A lithium-ion battery recently sparked a fire at a Manhattan high-rise apartment building. Thirty-eight people were injured, two critically.
This was one of many fires linked to so-called “micromobility devices” in New York alone. These include e-bikes, e-scooters, and e-hoverboards, which all typically run on lithium-ion batteries.
Lithium-Ion Fire Forces Some Tenants to the Roof
According to US News & World Report, the fire broke out Saturday morning, November 5th, 2022, in a 37-story building on East 52nd Street, near the East River. Fire Department New York (FDNY) Commissioner Laura Kavanagh stated in a news conference that the blaze originated in a 20th-floor apartment from a lithium-ion battery connected to an unspecified micromobility device.
“The lithium-ion battery adds a different degree, when we talk about the fire dynamics of it,” FDNY Deputy Assistant Chief Frank Leeb said at the briefing. “These rooms flash over in just a mere matter of seconds.”
Fire officials aren’t sure how many families were displaced because of the fire, but they know that 38 people were injured, including two in critical condition and five in serious condition. Some residents were trapped inside the building when the fire broke out, and at least two dozen had to go to the roof to seek safety.
Firefighters rescued many tenants, including two people from the apartment where the fire broke out. NBC News posted the FDNY’s Instagram post, which noted that units were “on the scene in just over three minutes and were confronted with a heavy fire condition on the 20th floor.”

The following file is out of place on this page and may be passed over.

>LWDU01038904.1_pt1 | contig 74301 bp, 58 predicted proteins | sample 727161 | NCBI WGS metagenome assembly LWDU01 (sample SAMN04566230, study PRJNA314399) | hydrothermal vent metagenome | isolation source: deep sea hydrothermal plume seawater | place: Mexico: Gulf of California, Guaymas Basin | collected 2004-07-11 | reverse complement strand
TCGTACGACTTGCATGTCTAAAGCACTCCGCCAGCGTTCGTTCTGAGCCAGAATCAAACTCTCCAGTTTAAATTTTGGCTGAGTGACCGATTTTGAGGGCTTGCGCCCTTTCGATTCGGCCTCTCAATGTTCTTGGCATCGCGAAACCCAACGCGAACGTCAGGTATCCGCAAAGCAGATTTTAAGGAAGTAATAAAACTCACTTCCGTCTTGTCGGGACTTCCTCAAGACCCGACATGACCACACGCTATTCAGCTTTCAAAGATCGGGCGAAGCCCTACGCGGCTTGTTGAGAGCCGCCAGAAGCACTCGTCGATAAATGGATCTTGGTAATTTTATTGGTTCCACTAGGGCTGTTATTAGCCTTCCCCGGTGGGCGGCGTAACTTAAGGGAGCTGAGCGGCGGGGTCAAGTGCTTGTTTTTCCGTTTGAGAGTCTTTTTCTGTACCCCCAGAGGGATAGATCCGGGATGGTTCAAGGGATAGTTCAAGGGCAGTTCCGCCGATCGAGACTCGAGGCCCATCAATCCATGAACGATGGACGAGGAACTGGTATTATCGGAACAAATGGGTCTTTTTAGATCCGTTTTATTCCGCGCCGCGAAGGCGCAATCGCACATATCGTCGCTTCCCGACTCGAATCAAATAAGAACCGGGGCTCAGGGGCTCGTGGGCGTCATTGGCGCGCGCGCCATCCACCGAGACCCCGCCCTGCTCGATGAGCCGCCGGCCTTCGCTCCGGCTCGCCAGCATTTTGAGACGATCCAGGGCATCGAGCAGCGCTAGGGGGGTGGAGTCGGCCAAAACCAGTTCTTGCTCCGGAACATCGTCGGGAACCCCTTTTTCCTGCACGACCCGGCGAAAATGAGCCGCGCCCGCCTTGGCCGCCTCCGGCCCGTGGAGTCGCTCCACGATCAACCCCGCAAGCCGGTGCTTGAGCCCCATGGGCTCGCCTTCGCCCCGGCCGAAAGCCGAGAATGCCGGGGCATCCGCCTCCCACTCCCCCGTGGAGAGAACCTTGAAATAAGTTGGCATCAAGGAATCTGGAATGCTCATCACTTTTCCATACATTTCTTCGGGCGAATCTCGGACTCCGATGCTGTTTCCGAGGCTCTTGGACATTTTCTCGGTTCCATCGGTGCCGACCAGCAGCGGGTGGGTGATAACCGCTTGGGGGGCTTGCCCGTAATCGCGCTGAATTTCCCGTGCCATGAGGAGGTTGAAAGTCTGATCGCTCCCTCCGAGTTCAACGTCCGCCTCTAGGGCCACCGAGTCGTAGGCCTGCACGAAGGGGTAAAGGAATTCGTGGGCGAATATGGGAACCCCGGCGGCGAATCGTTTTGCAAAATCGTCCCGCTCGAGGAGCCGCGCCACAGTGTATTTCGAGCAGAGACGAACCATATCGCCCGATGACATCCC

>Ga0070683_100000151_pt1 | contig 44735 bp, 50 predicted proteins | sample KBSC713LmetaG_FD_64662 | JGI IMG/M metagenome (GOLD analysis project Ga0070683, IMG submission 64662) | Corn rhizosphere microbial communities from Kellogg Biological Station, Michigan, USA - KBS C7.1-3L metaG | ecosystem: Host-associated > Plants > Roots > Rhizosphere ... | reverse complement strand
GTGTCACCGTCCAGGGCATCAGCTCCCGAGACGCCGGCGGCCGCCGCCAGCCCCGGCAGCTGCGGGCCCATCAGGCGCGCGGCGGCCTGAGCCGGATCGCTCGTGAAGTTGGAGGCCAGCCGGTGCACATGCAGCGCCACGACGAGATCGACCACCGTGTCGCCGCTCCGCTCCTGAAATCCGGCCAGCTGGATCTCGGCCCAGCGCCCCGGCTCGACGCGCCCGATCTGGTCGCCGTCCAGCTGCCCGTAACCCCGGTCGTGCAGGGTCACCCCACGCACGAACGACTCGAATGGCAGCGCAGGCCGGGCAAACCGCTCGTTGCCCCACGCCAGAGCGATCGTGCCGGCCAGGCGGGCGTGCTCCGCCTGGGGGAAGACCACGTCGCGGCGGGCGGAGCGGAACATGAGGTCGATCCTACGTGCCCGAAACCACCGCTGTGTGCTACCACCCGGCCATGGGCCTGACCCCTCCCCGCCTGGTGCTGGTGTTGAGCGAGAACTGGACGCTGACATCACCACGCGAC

The FNDY believe the apartment occupant was repairing bikes, as they recovered at least five of them there. They also shared pictures of the extent of the damage, one of which included a charred device with a wheel.
New Rules Needed to Protect Apartment Residents
According to Chief Fire Marshall Daniel Flynn, this is almost the 200th fire caused by a lithium-ion battery from a micromobility device this year in New York City alone. Back in August, the department reported 126 such fires, noting they had killed five people, including a 5-year-old girl and a 36-year-old woman.
These tragedies have prompted the city’s housing authority to consider banning micromobility devices altogether.
“It is extremely dangerous,” said Cynthia Tibbs, tenant association president at the West Side Urban Renewal Houses on West 93rd Street, at a press conference. “People have no idea what they are doing and the dangers they are putting their neighbors in until it happens.” She added that unsafe charging and storing of these devices have become increasingly common in public housing.
An all-out ban also seems impractical because so many residents use these devices for work and transportation. Another suggested solution was to have dedicated stations for storing these devices, but that could also be a serious safety concern, particularly in older buildings.
Councilwoman Gale Brewer proposed legislation to ban second-use or refurbished batteries, which have a higher risk of causing a fire. She also noted that the city needs to “work to get places where they [residents] can charge, so they don’t do it in an apartment.”
The New York City Housing Authority has proposed banning e-bikes and e-bike batteries from its buildings, but it remains to be seen whether this new rule will be adopted.
Exclusively focused on representing plaintiffs, especially in mass tort litigation, Eric Chaffin prides himself on providing unsurpassed professional legal services in pursuit of the specific goals of his clients and their families. Both his work and his cases have been featured in the national press, including on ABC’s Good Morning America.